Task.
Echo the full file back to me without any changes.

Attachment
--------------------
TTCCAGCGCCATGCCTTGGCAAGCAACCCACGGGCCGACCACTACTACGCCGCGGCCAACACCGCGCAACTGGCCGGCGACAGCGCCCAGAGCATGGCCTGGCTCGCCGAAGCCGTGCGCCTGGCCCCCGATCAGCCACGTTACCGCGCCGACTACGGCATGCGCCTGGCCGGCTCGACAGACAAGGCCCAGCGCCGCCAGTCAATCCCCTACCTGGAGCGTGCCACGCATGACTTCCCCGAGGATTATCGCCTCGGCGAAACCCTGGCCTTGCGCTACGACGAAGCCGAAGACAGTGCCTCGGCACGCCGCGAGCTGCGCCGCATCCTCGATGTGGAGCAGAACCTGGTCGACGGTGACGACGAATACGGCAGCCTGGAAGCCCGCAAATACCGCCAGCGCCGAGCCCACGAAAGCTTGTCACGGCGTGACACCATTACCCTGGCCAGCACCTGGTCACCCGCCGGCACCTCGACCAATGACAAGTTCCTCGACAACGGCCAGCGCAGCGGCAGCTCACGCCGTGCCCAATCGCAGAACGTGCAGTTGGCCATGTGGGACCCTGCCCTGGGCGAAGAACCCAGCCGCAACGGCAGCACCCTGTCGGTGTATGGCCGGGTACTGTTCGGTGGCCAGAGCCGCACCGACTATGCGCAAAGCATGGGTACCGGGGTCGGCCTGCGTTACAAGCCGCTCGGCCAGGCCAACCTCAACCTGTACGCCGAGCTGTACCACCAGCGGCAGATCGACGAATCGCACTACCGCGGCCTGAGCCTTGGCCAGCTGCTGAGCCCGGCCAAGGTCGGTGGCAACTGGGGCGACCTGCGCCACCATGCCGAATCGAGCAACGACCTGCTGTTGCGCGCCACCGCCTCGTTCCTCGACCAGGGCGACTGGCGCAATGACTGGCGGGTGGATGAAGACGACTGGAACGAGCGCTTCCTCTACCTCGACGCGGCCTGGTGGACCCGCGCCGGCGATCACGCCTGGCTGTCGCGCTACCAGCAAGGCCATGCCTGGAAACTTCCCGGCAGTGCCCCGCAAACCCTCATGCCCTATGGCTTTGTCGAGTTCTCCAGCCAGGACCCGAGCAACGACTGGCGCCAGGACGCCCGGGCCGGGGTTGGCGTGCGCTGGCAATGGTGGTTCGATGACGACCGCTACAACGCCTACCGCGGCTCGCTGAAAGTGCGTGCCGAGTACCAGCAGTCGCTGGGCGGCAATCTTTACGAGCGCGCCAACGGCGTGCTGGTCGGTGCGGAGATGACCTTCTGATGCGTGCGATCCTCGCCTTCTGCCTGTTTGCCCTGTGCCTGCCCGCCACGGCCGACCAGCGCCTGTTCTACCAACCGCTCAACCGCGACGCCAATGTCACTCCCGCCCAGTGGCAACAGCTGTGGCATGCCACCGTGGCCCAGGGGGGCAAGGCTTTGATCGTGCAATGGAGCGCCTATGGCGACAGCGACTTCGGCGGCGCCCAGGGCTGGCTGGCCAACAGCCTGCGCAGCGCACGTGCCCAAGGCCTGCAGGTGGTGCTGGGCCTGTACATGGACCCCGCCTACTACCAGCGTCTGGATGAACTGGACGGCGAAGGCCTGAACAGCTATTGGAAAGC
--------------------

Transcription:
TTCCAGCGCCATGCCTTGGCAAGCAACCCACGGGCCGACCACTACTACGCCGCGGCCAACACCGCGCAACTGGCCGGCGACAGCGCCCAGAGCATGGCCTGGCTCGCCGAAGCCGTGCGCCTGGCCCCCGATCAGCCACGTTACCGCGCCGACTACGGCATGCGCCTGGCCGGCTCGACAGACAAGGCCCAGCGCCGCCAGTCAATCCCCTACCTGGAGCGTGCCACGCATGACTTCCCCGAGGATTATCGCCTCGGCGAAACCCTGGCCTTGCGCTACGACGAAGCCGAAGACAGTGCCTCGGCACGCCGCGAGCTGCGCCGCATCCTCGATGTGGAGCAGAACCTGGTCGACGGTGACGACGAATACGGCAGCCTGGAAGCCCGCAAATACCGCCAGCGCCGAGCCCACGAAAGCTTGTCACGGCGTGACACCATTACCCTGGCCAGCACCTGGTCACCCGCCGGCACCTCGACCAATGACAAGTTCCTCGACAACGGCCAGCGCAGCGGCAGCTCACGCCGTGCCCAATCGCAGAACGTGCAGTTGGCCATGTGGGACCCTGCCCTGGGCGAAGAACCCAGCCGCAACGGCAGCACCCTGTCGGTGTATGGCCGGGTACTGTTCGGTGGCCAGAGCCGCACCGACTATGCGCAAAGCATGGGTACCGGGGTCGGCCTGCGTTACAAGCCGCTCGGCCAGGCCAACCTCAACCTGTACGCCGAGCTGTACCACCAGCGGCAGATCGACGAATCGCACTACCGCGGCCTGAGCCTTGGCCAGCTGCTGAGCCCGGCCAAGGTCGGTGGCAACTGGGGCGACCTGCGCCACCATGCCGAATCGAGCAACGACCTGCTGTTGCGCGCCACCGCCTCGTTCCTCGACCAGGGCGACTGGCGCAATGACTGGCGGGTGGATGAAGACGACTGGAACGAGCGCTTCCTCTACCTCGACGCGGCCTGGTGGACCCGCGCCGGCGATCACGCCTGGCTGTCGCGCTACCAGCAAGGCCATGCCTGGAAACTTCCCGGCAGTGCCCCGCAAACCCTCATGCCCTATGGCTTTGTCGAGTTCTCCAGCCAGGACCCGAGCAACGACTGGCGCCAGGACGCCCGGGCCGGGGTTGGCGTGCGCTGGCAATGGTGGTTCGATGACGACCGCTACAACGCCTACCGCGGCTCGCTGAAAGTGCGTGCCGAGTACCAGCAGTCGCTGGGCGGCAATCTTTACGAGCGCGCCAACGGCGTGCTGGTCGGTGCGGAGATGACCTTCTGATGCGTGCGATCCTCGCCTTCTGCCTGTTTGCCCTGTGCCTGCCCGCCACGGCCGACCAGCGCCTGTTCTACCAACCGCTCAACCGCGACGCCAATGTCACTCCCGCCCAGTGGCAACAGCTGTGGCATGCCACCGTGGCCCAGGGGGGCAAGGCTTTGATCGTGCAATGGAGCGCCTATGGCGACAGCGACTTCGGCGGCGCCCAGGGCTGGCTGGCCAACAGCCTGCGCAGCGCACGTGCCCAAGGCCTGCAGGTGGTGCTGGGCCTGTACATGGACCCCGCCTACTACCAGCGTCTGGATGAACTGGACGGCGAAGGCCTGAACAGCTATTGGAAAGC